When recently in India I visited an old Rajput Palace, crumbling now, which has remains of fresco painted walls and nooks.  The Taragarh Fort was built on a steep hillside overlooking the town of Bundi around 1354.  The small palace (Rani Mahal) inside the fort was added 1607-31 for the wives and concubines of the rulers. Inside the palace and now exposed to the air are lovely paintings on the plastered walls painted with mineral and plant based paints.  The paintings depict stories of Hindu gods, local festivals and deeds of the rulers.  There are intricate borders and repeat patterns framing the paintings. I was particularly struck by the lovely birds painted with simple brush strokes that were added as decorative elements. Although faded now, they depict native birds as well as some of the migratory birds that flock to the area in winter from Europe, Russia and China.  Also impressive was the Elephant Gate where rulers’ elephants would have entered with great ceremony with the lead elephant bearing a large metal drum beaten to announce the arrival.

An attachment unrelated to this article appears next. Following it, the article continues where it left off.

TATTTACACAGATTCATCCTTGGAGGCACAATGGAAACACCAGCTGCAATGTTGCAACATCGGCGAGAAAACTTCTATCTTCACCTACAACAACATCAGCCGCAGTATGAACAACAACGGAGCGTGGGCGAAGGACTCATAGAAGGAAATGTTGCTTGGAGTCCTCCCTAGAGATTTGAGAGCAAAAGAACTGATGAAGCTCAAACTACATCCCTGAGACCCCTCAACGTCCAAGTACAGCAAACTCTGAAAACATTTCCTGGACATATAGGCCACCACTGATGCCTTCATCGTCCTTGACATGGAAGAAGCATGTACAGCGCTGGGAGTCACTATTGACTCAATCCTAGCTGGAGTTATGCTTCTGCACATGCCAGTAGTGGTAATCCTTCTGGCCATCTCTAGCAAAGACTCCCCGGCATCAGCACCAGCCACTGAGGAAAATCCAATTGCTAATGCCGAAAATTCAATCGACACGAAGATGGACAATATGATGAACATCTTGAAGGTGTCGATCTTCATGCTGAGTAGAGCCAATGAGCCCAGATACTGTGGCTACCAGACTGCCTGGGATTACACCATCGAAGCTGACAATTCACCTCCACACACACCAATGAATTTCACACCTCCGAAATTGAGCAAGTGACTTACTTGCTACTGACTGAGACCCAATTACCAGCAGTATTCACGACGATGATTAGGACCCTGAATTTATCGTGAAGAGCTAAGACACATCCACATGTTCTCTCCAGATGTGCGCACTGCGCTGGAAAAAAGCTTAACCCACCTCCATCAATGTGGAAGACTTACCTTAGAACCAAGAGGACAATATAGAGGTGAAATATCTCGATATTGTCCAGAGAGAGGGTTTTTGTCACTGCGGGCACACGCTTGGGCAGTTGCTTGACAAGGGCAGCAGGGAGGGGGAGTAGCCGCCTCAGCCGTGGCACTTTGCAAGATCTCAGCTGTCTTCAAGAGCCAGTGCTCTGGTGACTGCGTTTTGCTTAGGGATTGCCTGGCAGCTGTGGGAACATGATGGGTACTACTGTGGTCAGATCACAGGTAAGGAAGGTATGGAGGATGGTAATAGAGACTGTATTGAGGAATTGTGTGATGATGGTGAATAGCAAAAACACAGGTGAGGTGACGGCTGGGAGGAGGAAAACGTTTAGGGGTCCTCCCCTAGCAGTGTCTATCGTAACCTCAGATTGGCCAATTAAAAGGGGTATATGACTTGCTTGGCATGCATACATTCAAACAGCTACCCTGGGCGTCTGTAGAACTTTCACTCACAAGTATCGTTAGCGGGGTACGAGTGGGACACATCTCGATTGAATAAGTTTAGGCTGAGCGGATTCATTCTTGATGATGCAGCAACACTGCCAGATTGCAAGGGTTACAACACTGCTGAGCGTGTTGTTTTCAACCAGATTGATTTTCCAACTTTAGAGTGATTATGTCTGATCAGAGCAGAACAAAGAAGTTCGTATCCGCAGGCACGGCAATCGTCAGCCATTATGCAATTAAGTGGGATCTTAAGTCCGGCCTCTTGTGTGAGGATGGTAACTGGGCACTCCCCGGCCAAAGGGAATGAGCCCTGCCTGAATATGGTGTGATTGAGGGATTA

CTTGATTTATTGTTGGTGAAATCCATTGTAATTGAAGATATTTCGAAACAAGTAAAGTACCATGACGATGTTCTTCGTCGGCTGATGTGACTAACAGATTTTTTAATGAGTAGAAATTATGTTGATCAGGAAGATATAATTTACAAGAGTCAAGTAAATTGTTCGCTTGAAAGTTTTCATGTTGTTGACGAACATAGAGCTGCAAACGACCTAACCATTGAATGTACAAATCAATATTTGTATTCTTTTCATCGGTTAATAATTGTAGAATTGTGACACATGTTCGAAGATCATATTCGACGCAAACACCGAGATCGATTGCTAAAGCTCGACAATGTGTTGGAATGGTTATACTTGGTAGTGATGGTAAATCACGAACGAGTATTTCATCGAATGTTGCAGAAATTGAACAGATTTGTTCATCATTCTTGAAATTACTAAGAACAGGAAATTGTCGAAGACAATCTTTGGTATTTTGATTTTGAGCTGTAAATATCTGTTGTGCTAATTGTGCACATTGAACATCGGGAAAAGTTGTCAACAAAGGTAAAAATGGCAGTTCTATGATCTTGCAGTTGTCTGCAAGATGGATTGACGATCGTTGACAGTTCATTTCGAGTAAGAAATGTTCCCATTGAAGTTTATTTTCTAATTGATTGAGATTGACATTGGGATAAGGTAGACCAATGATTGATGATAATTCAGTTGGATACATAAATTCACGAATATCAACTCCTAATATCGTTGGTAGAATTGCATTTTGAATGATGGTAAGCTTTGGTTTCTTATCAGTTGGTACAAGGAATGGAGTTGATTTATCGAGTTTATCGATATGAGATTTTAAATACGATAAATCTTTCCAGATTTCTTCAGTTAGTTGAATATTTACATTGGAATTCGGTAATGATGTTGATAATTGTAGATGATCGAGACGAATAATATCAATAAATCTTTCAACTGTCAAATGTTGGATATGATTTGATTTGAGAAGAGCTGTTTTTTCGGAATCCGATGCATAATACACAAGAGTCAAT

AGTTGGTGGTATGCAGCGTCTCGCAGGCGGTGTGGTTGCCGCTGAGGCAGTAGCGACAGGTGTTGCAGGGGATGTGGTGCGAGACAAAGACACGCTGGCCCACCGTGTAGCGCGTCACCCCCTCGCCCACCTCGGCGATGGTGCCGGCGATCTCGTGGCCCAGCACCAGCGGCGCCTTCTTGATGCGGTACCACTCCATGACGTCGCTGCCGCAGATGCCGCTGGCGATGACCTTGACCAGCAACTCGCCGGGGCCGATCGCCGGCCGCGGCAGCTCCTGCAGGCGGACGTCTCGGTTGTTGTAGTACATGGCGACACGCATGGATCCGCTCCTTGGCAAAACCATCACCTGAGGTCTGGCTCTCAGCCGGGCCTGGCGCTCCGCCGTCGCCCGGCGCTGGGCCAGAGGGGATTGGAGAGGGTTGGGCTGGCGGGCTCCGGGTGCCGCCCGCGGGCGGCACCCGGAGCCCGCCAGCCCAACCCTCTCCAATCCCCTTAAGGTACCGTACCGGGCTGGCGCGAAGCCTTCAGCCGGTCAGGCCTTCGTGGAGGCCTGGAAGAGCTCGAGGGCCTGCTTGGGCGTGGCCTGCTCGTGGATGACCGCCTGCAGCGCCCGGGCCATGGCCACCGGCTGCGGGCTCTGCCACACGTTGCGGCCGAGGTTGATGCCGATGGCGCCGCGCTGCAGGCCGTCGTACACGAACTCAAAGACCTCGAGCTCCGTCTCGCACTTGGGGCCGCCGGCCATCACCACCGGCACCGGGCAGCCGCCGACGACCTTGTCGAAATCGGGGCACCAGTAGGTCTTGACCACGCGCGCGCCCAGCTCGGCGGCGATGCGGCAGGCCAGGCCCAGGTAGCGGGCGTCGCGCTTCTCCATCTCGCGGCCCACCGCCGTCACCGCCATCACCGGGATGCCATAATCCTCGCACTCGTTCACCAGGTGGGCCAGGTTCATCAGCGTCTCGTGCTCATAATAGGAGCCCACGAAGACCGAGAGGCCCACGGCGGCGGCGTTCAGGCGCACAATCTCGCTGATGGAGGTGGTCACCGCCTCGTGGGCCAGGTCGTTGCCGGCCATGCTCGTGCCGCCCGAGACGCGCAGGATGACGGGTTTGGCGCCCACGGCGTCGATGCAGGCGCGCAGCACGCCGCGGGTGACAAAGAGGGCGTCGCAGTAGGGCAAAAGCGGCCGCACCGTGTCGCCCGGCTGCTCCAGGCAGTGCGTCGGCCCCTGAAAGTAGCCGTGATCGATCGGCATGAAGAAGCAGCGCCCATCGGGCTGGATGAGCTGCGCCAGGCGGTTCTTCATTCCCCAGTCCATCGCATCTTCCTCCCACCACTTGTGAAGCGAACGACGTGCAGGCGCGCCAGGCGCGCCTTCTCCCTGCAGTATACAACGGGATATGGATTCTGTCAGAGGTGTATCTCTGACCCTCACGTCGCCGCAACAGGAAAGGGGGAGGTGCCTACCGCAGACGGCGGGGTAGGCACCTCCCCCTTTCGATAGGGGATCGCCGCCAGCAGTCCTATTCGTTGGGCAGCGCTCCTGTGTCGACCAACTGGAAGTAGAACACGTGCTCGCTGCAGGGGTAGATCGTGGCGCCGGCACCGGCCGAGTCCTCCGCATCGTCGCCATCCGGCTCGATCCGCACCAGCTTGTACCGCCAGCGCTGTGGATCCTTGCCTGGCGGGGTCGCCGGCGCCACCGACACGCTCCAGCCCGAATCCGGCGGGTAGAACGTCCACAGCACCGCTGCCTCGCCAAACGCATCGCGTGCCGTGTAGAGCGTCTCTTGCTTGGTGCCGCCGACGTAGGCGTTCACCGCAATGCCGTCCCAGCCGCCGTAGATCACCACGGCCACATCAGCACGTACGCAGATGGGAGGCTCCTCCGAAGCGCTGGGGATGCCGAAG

Taragarh Fort above the town of Bundi, Rajasthan, India

Taragarh Fort above the town of Bundi, Rajasthan, India

Elephant Gate, Taragarh Fort, Bundi, Rajasthan, India

Elephant Gate, Taragarh Fort, Bundi, Rajasthan, India

Taragarh Palace, Bundi, Rajasthan, IndiaTaragarh Palace, Bundi, Rajasthan, India

Taragarh 2

Taragarh Palace, Bundi, Rajasthan, India

Taragarh Palace, Bundi, Rajasthan, India